When would a conservatorship be a good idea for a family member?
Two things must combine to make a conservatorship appropriate. One, the person must be physically or mentally incapable of making important decisions for herself. The other circumstance is that she doesn't already have legal documents (such as a living will and a power of attorney for finances) that cover decisions about her personal and financial matters.
- If she hasn't prepared a power of attorney for finances, she might need a conservator of the estate.
- If she doesn't have a medical directive or living will, she might need a conservator of the person to make healthcare decisions.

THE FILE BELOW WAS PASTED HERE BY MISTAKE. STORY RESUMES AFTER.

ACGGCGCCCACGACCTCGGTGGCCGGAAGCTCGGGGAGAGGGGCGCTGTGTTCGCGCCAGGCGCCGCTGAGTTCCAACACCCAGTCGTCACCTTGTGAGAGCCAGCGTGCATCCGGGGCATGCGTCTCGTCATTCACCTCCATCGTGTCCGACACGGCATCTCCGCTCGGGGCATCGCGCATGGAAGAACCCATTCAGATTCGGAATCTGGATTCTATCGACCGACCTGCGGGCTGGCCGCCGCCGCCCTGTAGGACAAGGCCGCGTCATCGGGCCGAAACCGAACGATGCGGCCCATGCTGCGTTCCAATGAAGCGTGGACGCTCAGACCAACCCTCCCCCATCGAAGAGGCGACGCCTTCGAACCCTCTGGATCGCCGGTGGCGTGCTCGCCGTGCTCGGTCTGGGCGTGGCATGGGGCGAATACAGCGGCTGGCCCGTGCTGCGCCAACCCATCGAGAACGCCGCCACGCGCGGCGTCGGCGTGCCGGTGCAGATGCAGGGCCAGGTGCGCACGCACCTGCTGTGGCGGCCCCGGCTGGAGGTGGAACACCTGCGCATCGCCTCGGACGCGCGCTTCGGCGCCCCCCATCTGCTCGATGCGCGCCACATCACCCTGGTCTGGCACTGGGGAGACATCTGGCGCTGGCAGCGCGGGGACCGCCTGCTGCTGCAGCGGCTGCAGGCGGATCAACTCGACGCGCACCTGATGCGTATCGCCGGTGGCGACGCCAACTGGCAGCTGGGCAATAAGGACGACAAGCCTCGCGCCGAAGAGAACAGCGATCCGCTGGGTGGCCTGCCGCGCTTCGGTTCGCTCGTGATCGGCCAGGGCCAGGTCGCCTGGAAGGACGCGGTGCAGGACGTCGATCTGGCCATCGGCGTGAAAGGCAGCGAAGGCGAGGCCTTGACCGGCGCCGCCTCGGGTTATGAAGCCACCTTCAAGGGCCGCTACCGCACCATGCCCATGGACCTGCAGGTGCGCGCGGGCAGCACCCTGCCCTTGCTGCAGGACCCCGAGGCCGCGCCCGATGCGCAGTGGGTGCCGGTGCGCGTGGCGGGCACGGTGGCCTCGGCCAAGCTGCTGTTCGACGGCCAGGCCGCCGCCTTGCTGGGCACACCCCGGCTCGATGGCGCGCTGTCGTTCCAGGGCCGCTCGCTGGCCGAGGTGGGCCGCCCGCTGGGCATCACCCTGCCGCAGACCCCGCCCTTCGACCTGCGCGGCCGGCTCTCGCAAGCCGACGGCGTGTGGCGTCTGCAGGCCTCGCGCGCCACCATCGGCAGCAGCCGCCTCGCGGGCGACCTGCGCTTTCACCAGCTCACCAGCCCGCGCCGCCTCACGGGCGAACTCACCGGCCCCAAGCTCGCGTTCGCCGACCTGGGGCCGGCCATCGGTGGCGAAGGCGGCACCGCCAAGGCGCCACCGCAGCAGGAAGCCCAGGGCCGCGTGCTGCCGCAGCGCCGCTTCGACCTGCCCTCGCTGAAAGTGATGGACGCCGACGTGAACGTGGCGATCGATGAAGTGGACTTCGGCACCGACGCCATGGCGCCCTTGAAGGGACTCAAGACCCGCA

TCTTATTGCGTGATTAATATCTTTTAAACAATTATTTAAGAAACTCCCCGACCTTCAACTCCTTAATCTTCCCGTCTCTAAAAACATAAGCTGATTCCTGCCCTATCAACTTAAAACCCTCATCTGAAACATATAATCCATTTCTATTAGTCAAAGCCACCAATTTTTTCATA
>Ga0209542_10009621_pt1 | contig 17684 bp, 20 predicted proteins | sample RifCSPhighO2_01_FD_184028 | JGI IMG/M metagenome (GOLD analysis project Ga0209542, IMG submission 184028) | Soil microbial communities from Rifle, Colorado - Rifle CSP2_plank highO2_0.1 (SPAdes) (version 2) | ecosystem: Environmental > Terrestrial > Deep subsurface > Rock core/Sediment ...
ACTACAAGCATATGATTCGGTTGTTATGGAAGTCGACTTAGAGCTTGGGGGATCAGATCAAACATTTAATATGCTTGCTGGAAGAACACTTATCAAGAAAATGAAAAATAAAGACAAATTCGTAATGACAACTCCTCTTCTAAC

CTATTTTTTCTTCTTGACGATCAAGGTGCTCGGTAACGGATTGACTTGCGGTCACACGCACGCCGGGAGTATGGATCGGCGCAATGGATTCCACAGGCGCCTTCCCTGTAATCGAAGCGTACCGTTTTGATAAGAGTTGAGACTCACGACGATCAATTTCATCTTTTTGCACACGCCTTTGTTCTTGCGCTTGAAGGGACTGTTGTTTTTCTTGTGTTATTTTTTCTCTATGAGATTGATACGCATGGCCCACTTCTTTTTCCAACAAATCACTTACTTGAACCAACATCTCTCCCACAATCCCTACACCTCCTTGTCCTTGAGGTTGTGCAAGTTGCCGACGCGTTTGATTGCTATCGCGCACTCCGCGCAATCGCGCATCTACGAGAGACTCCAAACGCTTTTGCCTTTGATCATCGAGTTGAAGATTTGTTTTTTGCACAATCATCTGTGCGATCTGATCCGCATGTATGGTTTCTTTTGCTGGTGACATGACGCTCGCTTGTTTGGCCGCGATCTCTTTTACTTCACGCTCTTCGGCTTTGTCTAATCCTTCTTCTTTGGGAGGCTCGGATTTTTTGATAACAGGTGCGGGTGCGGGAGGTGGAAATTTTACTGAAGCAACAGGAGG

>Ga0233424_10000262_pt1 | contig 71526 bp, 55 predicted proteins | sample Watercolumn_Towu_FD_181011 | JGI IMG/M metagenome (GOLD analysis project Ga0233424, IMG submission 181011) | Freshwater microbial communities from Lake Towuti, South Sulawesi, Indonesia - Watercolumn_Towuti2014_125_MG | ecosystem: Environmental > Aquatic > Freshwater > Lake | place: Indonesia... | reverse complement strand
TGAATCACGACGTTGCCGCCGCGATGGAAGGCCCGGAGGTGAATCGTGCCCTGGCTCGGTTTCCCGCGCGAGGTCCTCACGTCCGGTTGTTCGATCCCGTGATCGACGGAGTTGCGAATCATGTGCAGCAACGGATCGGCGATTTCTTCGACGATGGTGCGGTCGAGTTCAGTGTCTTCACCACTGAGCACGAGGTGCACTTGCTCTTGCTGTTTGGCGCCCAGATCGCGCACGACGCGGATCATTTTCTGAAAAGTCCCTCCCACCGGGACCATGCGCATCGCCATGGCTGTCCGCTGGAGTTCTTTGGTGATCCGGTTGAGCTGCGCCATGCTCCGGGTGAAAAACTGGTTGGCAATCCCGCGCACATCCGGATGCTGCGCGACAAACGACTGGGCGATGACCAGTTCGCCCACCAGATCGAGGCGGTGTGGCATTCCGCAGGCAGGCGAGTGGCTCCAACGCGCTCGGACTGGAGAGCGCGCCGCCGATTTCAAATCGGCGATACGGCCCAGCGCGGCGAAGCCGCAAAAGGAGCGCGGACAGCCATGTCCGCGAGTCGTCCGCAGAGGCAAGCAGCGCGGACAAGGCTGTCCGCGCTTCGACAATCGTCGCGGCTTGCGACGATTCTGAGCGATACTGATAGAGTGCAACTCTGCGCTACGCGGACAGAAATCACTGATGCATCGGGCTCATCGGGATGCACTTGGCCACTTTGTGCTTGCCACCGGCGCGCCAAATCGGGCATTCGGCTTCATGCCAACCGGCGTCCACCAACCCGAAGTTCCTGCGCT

- Even if she has a medical directive, she might still need a conservator of the person to decide health matters that aren't covered in the medical directive (if the medical directive doesn't already name an agent to make those decisions).
- Even if she has a power of attorney for both health care and finances, she might need a conservator of the person to make decisions about her personal life -- where she's to live, for example, or who's allowed to spend time with her.